Before I share the five ways that I optimize my health, here are some stats on infertility in our 30s. Please note that while these are statistics, they are just that – they are not the cold hard truth for all women, and quite frankly, God is bigger than these numbers. Science isn’t everything.
- A healthy woman in her 30s has a 15-20% chance of conceiving each month.
- Fertility gradually declines throughout in the 30s, especially after age 35. However, 1 in 5 women has her first baby after the age of 35.
- As a woman reaches her mid- to late 30s, she’s less likely to conceive and more like to have miscarriages because the quality and quantity of her eggs are dwindling.
- About 95% of 30-year-old women have only 12% of their original number of ovarian follicular cells, which can develop into eggs.
- The mid-30s is when a woman’s fertility takes the biggest turn.
While these numbers may seem grim, research suggests that women with PCOS may actually see an increase in fertility as they age. Studies have shown that women with PCOS in their 30s have androgen decreases, which results in more regular periods, which further results in making it a little easier to identify our fertile windows! I don’t know about you ladies, but that is encouraging to me.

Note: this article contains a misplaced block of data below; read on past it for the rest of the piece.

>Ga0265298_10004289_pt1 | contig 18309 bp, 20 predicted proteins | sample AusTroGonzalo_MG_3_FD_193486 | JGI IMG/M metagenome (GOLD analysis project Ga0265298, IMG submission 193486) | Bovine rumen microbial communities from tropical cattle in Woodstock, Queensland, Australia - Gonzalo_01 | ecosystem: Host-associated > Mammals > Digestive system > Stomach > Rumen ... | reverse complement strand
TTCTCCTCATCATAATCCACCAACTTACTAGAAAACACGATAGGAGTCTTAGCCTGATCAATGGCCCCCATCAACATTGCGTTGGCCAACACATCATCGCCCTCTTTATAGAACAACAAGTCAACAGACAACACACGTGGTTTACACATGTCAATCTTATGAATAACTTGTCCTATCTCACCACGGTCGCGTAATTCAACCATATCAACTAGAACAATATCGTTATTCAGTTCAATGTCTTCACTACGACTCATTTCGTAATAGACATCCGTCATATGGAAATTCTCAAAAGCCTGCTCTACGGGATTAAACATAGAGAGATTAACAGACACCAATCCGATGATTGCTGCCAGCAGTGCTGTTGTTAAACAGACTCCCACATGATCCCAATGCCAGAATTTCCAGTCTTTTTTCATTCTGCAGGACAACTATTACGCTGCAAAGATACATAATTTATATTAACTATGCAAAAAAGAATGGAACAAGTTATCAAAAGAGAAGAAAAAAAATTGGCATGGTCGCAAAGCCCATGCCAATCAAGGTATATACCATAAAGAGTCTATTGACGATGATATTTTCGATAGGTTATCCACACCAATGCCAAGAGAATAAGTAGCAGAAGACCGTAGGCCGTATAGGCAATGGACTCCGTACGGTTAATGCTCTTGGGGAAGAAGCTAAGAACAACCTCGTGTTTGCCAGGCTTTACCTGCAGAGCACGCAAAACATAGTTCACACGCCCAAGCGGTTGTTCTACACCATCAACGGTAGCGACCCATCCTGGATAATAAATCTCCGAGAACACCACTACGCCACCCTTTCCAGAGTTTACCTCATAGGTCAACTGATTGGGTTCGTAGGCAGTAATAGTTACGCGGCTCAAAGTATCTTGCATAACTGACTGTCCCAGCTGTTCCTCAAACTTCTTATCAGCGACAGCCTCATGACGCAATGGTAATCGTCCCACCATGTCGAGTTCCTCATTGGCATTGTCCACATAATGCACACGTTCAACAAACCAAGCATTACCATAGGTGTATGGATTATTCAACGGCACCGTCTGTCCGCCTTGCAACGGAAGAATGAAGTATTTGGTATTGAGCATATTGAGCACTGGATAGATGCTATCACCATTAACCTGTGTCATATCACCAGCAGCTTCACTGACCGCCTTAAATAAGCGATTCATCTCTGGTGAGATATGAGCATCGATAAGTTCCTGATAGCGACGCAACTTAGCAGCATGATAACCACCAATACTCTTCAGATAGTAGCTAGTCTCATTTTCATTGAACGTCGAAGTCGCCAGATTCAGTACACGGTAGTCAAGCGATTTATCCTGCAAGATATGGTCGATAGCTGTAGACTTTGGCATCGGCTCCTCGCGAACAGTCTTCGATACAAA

So now that we have numbers out of the way, here are five ways that I optimize my health to hopefully conceive in my 30s.
I’ve had a difficult time writing this post because I really don’t know what to say. I know how I feel and what I think, but putting this subject into words has been increasingly difficult. I’ve tried many times to craft the right phrases but always hit delete. Sometimes being so vulnerable is easy, and at other times, it’s sucking the breath right out of my lungs.
I realized recently just how lonely this phase of life is. I don’t think I know a single person in my every day life who is a mother to an elementary-aged child and still struggles with the effects of infertility.
There, I said it.
Nine years ago, when I was first diagnosed with PCOS and introduced to the world of infertility, I had it in my mind that once I became a mom, infertility wouldn’t be a burden anymore. I thought that surely this was only a phase… that trying to cross the threshold into motherhood was the worst of it, and that it was all uphill from there. But then I had Zoey, a vocal little girl who always speaks her mind, and from the very age of two started asking me “mommy, why do all my friends have brothers and sisters and I don’t?” Two years old. I started to feel a sense of urgency and we started trying to grow our family. Five years later, as Zoey is on the cusp of turning seven, and while I’m finally in the best phase of peace that I have ever been in, I find that I often times feel lonely.